Rosporden we passed at full speed; scarcely a patch of melting snow remained at Bannalec; and when we steamed slowly into Quimperle, the Laita ran crystal-clear as a summer stream, and I saw the faint blue of violets on the southern slope of the beech-woods.

Some gendarmes aided us to disembark our horses, and a sub-officer respectfully offered us hospitality at the barracks across the square; but we were in our saddles the moment our horses' hoofs struck the pavement, galloping for Paradise, with a sweet, keen wind blowing, hinting already of the sea.

This was that same road which led me into Paradise on that autumn day which seemed years and years ago. The forests were leafless but beautiful; the blackthorns already promised their scented snow to follow the last melting drift which still glimmered among the trees in deep woodland gullies. A violet here and there looked up at us with blue eyes; in sheltered spots, fresh, reddish sprouts pricked the moist earth, here a whorl of delicate green, there a tender spike, guarding some imprisoned loveliness; buds on the beeches were brightening under a new varnish; naked thickets, no longer dead gray, softened into harmonies of pink and gold and palest purple.

Once, halting at a bridge, above the quick music of the stream we heard an English robin singing all alone.

"I never longed for spring as I do now," broke out Speed. "The horror of this black winter has scarred me forever--the deathly whiteness, month after month; the freezing filth of that ghastly city; the sea, all slime and ice!"

"Gallop," I said, shuddering. "I can smell the moors of Paradise already. The winds will cleanse us."

We spoke no more; and at last the road turned to the east, down among the trees, and we were traversing the square of Paradise village, where white-capped women turned to look after us, and children stared at us from their playground around the fountain, and the sleek magpies fluttered out of our path as we galloped over the bridge and breasted the sweet, strong moor wind, spicy with bay and gorse.

Speed flung out his arm, pointing. "The circus camp was there," he said. "They have ploughed the clover under."

A moment later I saw the tower of Trecourt, touched with a ray of sunshine, and the sea beyond, glittering under a clearing sky.

As we dismounted in the court-yard the sun flashed out from the fringes of a huge, snowy cloud.

"There is Jacqueline!" cried Speed, tossing his bridle to me in his excitement, and left me planted there until a servant came from the stable.

Then I followed, every nerve quivering, almost dreading to set foot within, lest happiness awake me and I find myself in the freezing barracks once more, my brief dream ended.

In the hallway a curious blindness came over me. I heard Jacqueline call my name, and I felt her hands in mine, but scarcely saw her; then she slipped away from me, and I found myself seated in the little tea-room, listening to the dull, double beat of my own heart, trembling at distant sounds in the house--waiting, endlessly waiting.

After a while a glimmer of common-sense returned to me. I squared my shoulders and breathed deeply, then rose and walked to the window.

The twigs on the peach-trees had turned wine-color; around the roots of the larkspurs delicate little palmated leaves clustered; crocus spikes pricked the grass everywhere, and the tall, polished shoots of the peonies glistened, glowing crimson in the sun. A heavy cat sunned its sleek flanks on the wall, brilliant eyes half closed, tail tucked under. Ange Pitou had grown very fat in three months.

A step at the door, and I wheeled, trembling. But it was only a Breton maid, who bore some letters on a salver of silver.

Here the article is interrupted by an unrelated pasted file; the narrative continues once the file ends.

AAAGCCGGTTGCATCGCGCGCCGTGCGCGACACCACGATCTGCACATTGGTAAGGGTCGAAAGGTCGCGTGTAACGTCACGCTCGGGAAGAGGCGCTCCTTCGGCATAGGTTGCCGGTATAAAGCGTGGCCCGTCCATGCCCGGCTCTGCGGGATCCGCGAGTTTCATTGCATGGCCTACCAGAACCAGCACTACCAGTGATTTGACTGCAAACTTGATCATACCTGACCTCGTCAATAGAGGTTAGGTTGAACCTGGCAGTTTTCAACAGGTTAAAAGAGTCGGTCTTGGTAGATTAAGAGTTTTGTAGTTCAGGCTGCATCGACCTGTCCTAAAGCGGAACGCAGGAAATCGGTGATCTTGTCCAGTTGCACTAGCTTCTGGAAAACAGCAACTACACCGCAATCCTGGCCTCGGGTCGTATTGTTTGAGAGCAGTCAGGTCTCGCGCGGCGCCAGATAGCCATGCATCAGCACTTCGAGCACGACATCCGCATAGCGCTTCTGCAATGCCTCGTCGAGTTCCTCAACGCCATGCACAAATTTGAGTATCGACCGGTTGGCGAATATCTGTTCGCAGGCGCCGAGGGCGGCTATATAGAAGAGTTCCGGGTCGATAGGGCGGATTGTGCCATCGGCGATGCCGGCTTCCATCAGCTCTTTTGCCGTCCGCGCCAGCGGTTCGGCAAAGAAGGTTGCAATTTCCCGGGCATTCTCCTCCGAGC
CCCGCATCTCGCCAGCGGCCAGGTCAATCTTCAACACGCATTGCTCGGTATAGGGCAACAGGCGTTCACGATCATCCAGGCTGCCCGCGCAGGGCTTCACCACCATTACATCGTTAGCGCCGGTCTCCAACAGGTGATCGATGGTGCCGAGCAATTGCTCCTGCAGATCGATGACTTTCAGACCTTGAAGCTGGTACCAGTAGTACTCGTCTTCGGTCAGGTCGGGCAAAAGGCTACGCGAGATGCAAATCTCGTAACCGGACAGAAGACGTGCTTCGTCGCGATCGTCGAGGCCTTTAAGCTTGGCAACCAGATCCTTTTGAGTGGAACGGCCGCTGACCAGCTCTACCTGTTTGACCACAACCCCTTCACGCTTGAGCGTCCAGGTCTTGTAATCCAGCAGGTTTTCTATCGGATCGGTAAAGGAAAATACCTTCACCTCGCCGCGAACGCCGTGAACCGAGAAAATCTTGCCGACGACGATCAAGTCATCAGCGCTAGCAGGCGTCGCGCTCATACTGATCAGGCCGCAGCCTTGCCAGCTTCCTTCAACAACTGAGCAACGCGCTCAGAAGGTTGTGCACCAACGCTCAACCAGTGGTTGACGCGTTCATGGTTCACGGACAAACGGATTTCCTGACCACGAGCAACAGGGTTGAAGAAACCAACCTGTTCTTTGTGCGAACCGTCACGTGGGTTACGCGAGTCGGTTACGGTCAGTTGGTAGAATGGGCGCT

"For me?" I asked.

"If you please," she said, demurely.

Two letters, and I knew the writing on one. The first I read standing:


"Buffalo, N. Y., Feb. 3, 1871.

"Mr. Scarlett, Dear Sir and Friend,--Trusting you're
well I am pleased to admit the same, the blind Goddess
having smiled on me and the circus since we quit that
damn terra firma for a more peeceful climb.

"We are enjoying winter quarters near to the majestic
phenomena of Niagara, fodder is cheap and vittles
bountiful.

"Would be pleased to have you entertain idees of
joining us, and the same to Mr. Speed--you can take the
horses. I have a lion man from Jersey City. We open in
Charleston S. C. next week no more of La continong for
me, _savvy voo_! home is good enough for me. That
little Jacqueline left me I got a girl and am training
her but she ain't Jacqueline. Annimals are well Mrs.
Grigg sends her love and is joined by all especially
the ladies and others too numerous to mention. Hoping
to hear from you soon about the horses I remain yours
truly and courteously,

"H. Byram Esq."


The second letter I opened carelessly, smiling a little:


"New York, Feb. 1, 1871.

"Dear Mr. Scarlett,--We were married yesterday. We have
life before us, but are not afraid. I shall never
forget you; my wife can never forget the woman you
love. We have both passed through hell--but _we have
passed through alive_. And we pray for the happiness of
you and yours.

"Kelly Eyre."


Sobered, I laid this letter beside the first, turned thoughtfully away into the room, then stood stock-still.

The Countess de Vassart stood in the doorway, a smile trembling on her lips. In her gray eyes I read hope; and I took her hands in mine. She stood silent with bent head, exquisite in her silent shyness; and I told her I loved her, and that I asked for her love; that I had found employment in Egypt, and that it was sufficient to justify my asking her to wed me.

"As for my name," I said, "you know that is not the name I bear; yet, knowing that, you have given me your love. You read my dossier in Paris; you know _why I am alone, without kin, without a family, without a home. Yet you believe that I am not tainted with dishonor. And I am not. Listen, this is what happened; this is why I gave up all; and ... this is my name!" ...

And I bent my head and whispered the truth for the first time in my life to any living creature.

When I had ended I stood still, waiting, head still bowed beside hers.

She laid her hand on my hot face and slowly drew it close beside hers.

"What shall I promise you?" she whispered.

"Yourself, Eline."

"Take me.... Is that all?"

"Your love."

She turned in my arms and clasped her hands behind my head, pressing her mouth to mine.


(THE END)
Robert W. Chambers's novel: Maids of Paradise